Potential Grape-Derived Contributions to Volatile Ester Concentrations in Wine Boss, Paul K.; Pearce, Anthony D.; Zhao, Yanjia; Nicholson, Emily L.; Dennis, Eric G.; Jeffery, David W.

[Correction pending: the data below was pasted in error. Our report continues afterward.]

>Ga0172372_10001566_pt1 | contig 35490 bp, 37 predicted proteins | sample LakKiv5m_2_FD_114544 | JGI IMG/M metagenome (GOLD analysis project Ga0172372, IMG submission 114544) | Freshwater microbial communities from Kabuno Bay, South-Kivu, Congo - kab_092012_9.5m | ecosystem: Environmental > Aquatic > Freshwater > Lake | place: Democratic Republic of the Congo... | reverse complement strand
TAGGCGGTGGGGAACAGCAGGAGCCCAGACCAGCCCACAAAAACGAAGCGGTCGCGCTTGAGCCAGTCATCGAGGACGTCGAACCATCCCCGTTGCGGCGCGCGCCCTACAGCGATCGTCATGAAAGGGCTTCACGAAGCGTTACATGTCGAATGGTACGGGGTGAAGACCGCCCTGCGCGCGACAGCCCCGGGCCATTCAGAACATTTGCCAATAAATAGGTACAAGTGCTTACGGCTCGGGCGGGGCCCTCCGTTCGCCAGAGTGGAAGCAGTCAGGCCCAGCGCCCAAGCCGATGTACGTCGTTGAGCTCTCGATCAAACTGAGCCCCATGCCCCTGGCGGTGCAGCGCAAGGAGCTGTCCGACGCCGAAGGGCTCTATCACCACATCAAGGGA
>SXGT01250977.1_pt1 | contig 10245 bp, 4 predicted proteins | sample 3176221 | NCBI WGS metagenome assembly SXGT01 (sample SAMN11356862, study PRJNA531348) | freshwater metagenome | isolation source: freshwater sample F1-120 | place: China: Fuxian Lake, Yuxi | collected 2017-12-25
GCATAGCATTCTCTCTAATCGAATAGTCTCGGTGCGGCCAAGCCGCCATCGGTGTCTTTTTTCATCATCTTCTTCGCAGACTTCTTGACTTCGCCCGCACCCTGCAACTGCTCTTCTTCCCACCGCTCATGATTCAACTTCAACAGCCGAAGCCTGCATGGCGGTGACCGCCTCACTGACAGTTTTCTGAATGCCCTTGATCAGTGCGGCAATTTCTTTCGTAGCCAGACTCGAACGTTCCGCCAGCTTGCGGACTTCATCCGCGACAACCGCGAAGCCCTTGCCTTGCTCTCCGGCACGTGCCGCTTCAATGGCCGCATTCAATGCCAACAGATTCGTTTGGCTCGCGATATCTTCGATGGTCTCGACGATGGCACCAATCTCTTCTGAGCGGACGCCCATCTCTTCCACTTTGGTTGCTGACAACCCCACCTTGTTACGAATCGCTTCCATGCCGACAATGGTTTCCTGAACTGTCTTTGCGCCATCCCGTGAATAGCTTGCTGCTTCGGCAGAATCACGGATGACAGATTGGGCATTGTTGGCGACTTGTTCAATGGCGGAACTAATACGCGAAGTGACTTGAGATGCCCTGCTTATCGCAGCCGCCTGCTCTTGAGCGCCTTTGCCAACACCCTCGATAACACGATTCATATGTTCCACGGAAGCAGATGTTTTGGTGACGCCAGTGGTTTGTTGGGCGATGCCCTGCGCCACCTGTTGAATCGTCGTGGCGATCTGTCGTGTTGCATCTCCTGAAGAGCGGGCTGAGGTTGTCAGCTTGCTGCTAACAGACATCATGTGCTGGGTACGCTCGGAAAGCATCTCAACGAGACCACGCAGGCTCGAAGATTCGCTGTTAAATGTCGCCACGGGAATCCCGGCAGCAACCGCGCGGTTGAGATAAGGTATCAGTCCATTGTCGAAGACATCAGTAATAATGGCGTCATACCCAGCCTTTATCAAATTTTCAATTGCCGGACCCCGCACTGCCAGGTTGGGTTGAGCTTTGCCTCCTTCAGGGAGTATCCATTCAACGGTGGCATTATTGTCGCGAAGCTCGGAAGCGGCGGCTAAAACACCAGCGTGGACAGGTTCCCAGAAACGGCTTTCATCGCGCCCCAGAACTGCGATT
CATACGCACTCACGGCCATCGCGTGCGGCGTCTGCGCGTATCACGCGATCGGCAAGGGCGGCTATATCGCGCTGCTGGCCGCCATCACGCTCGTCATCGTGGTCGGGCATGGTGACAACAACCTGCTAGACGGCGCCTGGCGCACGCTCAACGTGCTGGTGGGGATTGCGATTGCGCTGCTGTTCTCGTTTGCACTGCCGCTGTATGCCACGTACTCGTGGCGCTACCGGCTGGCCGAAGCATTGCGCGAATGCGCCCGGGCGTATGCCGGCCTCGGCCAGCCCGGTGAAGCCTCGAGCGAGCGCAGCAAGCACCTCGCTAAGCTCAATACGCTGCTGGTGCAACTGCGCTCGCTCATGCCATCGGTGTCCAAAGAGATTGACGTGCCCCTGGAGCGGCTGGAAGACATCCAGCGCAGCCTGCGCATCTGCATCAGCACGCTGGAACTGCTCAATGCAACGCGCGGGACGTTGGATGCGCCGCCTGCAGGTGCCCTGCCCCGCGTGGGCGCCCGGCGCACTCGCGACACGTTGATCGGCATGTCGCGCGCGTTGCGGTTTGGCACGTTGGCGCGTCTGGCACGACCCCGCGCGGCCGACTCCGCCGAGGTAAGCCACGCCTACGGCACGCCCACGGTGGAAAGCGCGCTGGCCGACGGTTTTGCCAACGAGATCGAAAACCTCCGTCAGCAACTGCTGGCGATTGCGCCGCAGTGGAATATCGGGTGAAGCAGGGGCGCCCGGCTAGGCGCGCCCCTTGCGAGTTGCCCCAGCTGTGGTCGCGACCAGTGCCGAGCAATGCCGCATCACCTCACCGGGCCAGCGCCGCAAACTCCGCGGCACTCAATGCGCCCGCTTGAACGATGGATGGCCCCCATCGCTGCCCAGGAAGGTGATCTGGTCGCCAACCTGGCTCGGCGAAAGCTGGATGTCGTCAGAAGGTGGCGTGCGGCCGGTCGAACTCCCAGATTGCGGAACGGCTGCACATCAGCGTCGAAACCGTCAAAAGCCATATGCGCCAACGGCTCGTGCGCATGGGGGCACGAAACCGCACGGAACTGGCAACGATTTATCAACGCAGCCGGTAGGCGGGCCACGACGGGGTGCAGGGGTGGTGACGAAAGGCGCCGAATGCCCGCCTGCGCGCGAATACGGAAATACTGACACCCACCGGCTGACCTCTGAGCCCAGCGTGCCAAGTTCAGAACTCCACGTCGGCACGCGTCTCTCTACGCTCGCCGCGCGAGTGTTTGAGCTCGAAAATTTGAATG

Grape composition affects wine flavour and aroma not only through varietal compounds, but also by influencing the production of volatile compounds by yeast. C₉ and C₁₂ compounds that potentially influence ethyl ester synthesis during fermentation were studied using a model grape juice medium. It was shown that the addition of free fatty acids, their methyl esters or acyl-carnitine and acyl-amino acid conjugates can increase ethyl ester production in fermentations. The stimulation of ethyl ester production above that of the control was apparent when lower concentrations of the C₉ compounds were added to the model musts compared to the C₁₂ compounds. Four amino acids, which are involved in CoA biosynthesis, were also added to model grape juice medium in the absence of pantothenate to test their ability to influence ethyl and acetate ester production. β-Alanine was the only one shown to increase the production of ethyl esters, free fatty acids and acetate esters. The addition of 1 mg∙L-¹ β-alanine was enough to stimulate production of these compounds and addition of up to 100 mg∙L-¹ β-alanine had no greater effect. The endogenous concentrations of β-alanine in fifty Cabernet Sauvignon grape samples exceeded the 1 mg∙L-¹ required for the stimulatory effect on ethyl and acetate ester production observed in this study.
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